Because I like language

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• An Oxford comma walks into a bar where it spends the evening watching the television, getting drunk, and smoking cigars.
• A dangling participle walks into a bar. Enjoying a cocktail and chatting with the bartender, the evening passes pleasantly.
• A bar was walked into by the passive voice.
• An oxymoron walked into a bar, and the silence was deafening.
• Two quotation marks walk into a “bar.”
• A malapropism walks into a bar, looking for all intensive purposes like a wolf in cheap clothing, muttering epitaphs and casting dispersions on his magnificent other, who takes him for granite.
• Hyperbole totally rips into this insane bar and absolutely destroys everything.
• A question mark walks into a bar?
• A non sequitur walks into a bar. In a strong wind, even turkeys can fly.
• Papyrus and Comic Sans walk into a bar. The bartender says, "Get out -- we don't serve your type."
• A mixed metaphor walks into a bar, seeing the handwriting on the wall but hoping to nip it in the bud.
• A comma splice walks into a bar, it has a drink and then leaves.
• Three intransitive verbs walk into a bar. They sit. They converse. They depart.
• A synonym strolls into a tavern.
• At the end of the day, a cliché walks into a bar -- fresh as a daisy, cute as a button, and sharp as a tack.
• A run-on sentence walks into a bar it starts flirting. With a cute little sentence fragment.
• Falling slowly, softly falling, the chiasmus collapses to the bar floor.
• A figure of speech literally walks into a bar and ends up getting figuratively hammered.
• An allusion walks into a bar, despite the fact that alcohol is its Achilles heel.
• The subjunctive would have walked into a bar, had it only known.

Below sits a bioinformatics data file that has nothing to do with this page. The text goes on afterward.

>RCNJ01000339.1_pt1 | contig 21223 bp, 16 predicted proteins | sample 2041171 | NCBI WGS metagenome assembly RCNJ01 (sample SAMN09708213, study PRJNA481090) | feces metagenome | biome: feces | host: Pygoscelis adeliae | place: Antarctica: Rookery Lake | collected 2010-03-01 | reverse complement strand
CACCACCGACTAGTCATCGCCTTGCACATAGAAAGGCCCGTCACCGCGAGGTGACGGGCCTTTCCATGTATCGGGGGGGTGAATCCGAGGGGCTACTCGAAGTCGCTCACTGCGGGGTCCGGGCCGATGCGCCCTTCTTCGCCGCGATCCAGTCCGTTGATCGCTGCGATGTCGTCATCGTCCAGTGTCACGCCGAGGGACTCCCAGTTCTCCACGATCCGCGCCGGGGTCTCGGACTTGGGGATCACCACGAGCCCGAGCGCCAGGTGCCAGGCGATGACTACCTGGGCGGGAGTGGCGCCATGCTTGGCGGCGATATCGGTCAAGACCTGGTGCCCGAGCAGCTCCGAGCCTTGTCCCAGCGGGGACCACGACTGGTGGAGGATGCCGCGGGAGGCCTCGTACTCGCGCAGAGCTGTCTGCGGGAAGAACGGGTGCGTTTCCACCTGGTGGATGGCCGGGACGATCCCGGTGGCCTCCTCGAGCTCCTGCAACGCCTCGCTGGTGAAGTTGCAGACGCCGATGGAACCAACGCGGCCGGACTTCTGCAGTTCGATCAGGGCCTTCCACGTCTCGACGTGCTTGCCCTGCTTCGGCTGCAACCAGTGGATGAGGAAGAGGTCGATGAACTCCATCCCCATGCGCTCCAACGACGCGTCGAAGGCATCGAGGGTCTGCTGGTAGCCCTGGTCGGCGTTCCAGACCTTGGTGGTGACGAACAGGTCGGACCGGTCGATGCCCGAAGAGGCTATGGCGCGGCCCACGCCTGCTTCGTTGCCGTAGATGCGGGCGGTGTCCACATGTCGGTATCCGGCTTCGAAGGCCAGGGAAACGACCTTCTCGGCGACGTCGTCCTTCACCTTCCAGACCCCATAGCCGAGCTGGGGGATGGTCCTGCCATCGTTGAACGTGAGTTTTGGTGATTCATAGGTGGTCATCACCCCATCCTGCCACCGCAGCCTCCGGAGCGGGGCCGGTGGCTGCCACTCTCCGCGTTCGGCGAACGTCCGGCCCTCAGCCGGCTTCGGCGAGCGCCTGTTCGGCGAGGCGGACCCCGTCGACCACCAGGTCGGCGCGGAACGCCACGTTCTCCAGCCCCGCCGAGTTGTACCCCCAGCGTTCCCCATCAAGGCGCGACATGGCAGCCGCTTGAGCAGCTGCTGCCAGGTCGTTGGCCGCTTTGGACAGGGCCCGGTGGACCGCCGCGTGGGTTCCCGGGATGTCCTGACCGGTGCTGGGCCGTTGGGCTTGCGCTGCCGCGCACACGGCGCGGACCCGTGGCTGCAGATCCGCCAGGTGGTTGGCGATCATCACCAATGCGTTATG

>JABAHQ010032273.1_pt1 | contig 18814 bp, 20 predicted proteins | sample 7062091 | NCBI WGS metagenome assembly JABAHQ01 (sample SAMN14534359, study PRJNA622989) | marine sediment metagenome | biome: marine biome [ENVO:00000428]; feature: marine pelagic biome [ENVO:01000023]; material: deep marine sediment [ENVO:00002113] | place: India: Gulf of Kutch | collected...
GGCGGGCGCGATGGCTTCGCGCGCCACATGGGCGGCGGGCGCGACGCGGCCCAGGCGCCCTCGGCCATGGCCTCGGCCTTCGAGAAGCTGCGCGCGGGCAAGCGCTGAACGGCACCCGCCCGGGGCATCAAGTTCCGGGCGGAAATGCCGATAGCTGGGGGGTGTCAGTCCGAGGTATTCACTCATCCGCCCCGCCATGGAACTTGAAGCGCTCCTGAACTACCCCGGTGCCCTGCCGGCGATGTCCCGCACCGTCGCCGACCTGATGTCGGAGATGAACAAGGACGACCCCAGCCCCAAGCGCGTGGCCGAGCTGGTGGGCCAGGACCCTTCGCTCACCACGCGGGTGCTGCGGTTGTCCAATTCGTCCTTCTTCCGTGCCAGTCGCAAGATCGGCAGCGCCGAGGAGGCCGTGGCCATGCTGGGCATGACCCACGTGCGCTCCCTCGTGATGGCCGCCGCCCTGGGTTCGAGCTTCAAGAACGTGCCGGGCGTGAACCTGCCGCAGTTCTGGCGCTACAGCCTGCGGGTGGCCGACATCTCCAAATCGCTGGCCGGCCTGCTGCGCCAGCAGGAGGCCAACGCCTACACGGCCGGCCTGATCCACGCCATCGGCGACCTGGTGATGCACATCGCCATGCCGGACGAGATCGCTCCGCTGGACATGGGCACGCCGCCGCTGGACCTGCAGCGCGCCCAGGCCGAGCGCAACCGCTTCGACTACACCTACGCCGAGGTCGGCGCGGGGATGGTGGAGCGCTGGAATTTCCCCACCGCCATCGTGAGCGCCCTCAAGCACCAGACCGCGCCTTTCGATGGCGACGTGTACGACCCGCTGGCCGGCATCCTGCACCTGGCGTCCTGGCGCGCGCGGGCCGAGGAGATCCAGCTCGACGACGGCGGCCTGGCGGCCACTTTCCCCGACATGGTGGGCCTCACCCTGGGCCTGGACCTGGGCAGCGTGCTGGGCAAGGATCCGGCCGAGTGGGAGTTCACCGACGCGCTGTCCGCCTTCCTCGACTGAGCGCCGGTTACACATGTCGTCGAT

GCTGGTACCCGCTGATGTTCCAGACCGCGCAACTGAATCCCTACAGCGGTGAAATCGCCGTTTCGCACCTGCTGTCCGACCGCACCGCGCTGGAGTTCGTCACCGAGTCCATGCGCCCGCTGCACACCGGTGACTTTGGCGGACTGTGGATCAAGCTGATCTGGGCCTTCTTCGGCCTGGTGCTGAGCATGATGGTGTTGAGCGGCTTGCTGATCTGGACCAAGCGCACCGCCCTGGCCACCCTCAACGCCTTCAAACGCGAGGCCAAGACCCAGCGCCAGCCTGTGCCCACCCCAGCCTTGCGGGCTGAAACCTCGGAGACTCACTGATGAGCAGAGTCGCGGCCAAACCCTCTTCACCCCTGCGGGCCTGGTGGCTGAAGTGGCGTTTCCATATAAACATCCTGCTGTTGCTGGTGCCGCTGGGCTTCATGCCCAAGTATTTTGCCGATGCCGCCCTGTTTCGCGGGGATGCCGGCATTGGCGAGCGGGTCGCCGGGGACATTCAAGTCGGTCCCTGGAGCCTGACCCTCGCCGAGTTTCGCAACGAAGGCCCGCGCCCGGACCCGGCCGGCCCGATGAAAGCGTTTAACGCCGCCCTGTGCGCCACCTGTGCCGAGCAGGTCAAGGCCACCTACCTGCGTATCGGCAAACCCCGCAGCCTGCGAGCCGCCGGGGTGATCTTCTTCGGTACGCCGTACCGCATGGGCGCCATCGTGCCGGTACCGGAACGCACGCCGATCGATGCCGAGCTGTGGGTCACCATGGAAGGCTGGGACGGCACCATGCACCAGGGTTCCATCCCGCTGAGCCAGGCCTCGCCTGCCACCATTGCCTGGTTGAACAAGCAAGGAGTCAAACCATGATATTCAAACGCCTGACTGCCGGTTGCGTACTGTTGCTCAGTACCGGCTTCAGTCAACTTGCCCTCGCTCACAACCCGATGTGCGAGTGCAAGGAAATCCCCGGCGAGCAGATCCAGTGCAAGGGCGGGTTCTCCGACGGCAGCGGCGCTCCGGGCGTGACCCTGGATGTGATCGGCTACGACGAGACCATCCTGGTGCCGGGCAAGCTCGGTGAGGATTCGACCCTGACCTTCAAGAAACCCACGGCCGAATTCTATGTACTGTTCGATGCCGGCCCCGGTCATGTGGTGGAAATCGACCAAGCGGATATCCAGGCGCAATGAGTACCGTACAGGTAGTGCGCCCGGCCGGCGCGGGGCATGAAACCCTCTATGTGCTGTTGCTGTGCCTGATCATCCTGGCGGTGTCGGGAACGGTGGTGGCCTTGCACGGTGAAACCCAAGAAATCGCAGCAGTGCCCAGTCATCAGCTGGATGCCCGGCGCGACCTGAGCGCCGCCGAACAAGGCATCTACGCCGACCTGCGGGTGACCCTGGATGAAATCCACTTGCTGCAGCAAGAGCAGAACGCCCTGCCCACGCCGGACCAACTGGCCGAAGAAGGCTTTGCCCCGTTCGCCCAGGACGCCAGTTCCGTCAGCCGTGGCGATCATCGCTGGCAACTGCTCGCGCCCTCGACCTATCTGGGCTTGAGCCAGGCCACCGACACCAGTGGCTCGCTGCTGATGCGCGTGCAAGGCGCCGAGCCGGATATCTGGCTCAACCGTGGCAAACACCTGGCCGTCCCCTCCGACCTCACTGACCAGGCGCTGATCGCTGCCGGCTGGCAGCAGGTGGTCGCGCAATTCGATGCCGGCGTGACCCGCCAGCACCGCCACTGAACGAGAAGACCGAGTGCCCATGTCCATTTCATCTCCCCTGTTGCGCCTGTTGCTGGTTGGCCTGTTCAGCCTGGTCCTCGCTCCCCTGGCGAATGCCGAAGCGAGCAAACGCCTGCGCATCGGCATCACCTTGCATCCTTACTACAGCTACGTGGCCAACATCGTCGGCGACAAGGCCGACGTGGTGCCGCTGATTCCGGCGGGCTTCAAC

• A misplaced modifier walks into a bar owned a man with a glass eye named Ralph.
• The past, present, and future walked into a bar. It was tense.
• A dyslexic walks into a bra.
• A verb walks into a bar, sees a beautiful noun, and suggests they conjugate. The noun declines.
• A simile walks into a bar, as parched as a desert.
• A gerund and an infinitive walk into a bar, drinking to forget.
• A hyphenated word and a non-hyphenated word walk into a bar and the bartender nearly chokes on the irony.
 

walrus

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"The past, present, and future walked into a bar. It was tense."

My favorite!

walrus
 

Nuuska

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Oh my - with my poor english skills - and as interesting as it looks . . .
 

GGJaguar

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1622683672787.png
 

The Guilds of Grot

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Go ahead!

walrus
When they started designing highways in America somebody had the idea that it should be like driving through a park. So they divided the lanes and planted flowers and trees in the median. The roadways were also often lined with trees. (Which can be terrifying if you've every driven on the Merritt Parkway in NY at 80 mph!) So, therefore we drive on a "Parkway"!

Back in the day of horses, there would be a stable/carriage house out back behind the main house. Then there would be a roadway from the street, past the house and back to the carriage house. After the advent of the automobile the carriage house became a garage. Now you would drive your car from the street past the house on the roadway and back to the garage. If you were going to use the car again that day instead of parking it in the garage, you would park it next to the house in the "Driveway"!
 

Nuuska

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How to spell "fish" ?

GHOTI

GH - as in enough
O - as in women
TI - as in nation

Makes perfect sense.
 

JerryR

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Loked the explanation of 'parkway'. Just to say in the UK if you drive on the pavement you get fined - as pavement doesn't mean road surface - it's what Brits call a sidewalk. The Brit joke "keep death off the roads - drive on the pavement" doesn't make sense in the US.
 
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